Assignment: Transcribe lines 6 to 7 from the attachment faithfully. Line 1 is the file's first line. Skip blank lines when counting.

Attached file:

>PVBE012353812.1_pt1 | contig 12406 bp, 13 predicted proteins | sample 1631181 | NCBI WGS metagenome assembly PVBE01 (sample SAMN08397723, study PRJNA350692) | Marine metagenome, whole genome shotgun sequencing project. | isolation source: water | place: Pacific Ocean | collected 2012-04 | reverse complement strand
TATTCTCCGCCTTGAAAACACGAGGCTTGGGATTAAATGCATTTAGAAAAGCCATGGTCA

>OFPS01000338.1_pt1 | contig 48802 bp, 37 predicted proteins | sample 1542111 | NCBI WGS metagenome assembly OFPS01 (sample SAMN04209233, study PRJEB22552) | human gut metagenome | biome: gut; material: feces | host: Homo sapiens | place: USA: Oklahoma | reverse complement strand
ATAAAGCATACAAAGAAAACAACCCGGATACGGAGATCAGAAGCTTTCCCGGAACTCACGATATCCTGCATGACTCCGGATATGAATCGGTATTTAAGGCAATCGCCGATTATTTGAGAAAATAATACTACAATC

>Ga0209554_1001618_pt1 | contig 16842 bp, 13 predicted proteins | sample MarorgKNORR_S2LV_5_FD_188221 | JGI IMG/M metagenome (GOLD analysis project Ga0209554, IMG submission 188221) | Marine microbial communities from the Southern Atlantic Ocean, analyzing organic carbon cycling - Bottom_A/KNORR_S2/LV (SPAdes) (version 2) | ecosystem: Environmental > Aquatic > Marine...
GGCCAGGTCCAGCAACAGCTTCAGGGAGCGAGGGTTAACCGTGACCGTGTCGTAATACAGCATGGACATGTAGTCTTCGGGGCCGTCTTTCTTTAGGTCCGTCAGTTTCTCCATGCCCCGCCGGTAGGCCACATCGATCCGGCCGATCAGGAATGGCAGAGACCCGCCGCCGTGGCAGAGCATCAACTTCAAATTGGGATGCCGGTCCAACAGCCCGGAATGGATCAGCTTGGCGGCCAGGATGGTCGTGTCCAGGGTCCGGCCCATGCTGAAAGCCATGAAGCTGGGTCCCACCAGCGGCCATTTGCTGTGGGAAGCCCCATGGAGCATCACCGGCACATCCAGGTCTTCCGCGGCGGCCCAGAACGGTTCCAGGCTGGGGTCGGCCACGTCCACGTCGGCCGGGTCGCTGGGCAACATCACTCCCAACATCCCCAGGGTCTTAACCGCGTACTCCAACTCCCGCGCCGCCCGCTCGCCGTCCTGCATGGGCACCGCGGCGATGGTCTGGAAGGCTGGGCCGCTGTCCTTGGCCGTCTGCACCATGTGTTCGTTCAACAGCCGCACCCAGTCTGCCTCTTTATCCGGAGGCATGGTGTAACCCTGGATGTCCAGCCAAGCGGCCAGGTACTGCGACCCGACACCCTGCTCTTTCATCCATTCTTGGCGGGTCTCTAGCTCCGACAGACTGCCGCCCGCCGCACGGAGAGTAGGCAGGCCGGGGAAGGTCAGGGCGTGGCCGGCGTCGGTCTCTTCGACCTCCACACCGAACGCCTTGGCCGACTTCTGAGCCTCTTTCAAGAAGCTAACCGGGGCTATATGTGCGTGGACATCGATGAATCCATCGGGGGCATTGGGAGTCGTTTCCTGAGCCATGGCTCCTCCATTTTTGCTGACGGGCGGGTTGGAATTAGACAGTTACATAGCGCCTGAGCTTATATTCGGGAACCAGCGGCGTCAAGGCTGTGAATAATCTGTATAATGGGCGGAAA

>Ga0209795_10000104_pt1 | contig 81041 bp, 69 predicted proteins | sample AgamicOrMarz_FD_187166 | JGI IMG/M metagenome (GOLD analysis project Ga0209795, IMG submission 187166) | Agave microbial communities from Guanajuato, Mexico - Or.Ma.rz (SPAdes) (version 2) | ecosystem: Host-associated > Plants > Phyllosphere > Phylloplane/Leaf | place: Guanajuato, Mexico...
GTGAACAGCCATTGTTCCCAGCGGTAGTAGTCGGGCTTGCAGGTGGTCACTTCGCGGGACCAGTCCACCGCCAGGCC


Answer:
GGCCAGGTCCAGCAACAGCTTCAGGGAGCGAGGGTTAACCGTGACCGTGTCGTAATACAGCATGGACATGTAGTCTTCGGGGCCGTCTTTCTTTAGGTCCGTCAGTTTCTCCATGCCCCGCCGGTAGGCCACATCGATCCGGCCGATCAGGAATGGCAGAGACCCGCCGCCGTGGCAGAGCATCAACTTCAAATTGGGATGCCGGTCCAACAGCCCGGAATGGATCAGCTTGGCGGCCAGGATGGTCGTGTCCAGGGTCCGGCCCATGCTGAAAGCCATGAAGCTGGGTCCCACCAGCGGCCATTTGCTGTGGGAAGCCCCATGGAGCATCACCGGCACATCCAGGTCTTCCGCGGCGGCCCAGAACGGTTCCAGGCTGGGGTCGGCCACGTCCACGTCGGCCGGGTCGCTGGGCAACATCACTCCCAACATCCCCAGGGTCTTAACCGCGTACTCCAACTCCCGCGCCGCCCGCTCGCCGTCCTGCATGGGCACCGCGGCGATGGTCTGGAAGGCTGGGCCGCTGTCCTTGGCCGTCTGCACCATGTGTTCGTTCAACAGCCGCACCCAGTCTGCCTCTTTATCCGGAGGCATGGTGTAACCCTGGATGTCCAGCCAAGCGGCCAGGTACTGCGACCCGACACCCTGCTCTTTCATCCATTCTTGGCGGGTCTCTAGCTCCGACAGACTGCCGCCCGCCGCACGGAGAGTAGGCAGGCCGGGGAAGGTCAGGGCGTGGCCGGCGTCGGTCTCTTCGACCTCCACACCGAACGCCTTGGCCGACTTCTGAGCCTCTTTCAAGAAGCTAACCGGGGCTATATGTGCGTGGACATCGATGAATCCATCGGGGGCATTGGGAGTCGTTTCCTGAGCCATGGCTCCTCCATTTTTGCTGACGGGCGGGTTGGAATTAGACAGTTACATAGCGCCTGAGCTTATATTCGGGAACCAGCGGCGTCAAGGCTGTGAATAATCTGTATAATGGGCGGAAA

>Ga0209795_10000104_pt1 | contig 81041 bp, 69 predicted proteins | sample AgamicOrMarz_FD_187166 | JGI IMG/M metagenome (GOLD analysis project Ga0209795, IMG submission 187166) | Agave microbial communities from Guanajuato, Mexico - Or.Ma.rz (SPAdes) (version 2) | ecosystem: Host-associated > Plants > Phyllosphere > Phylloplane/Leaf | place: Guanajuato, Mexico...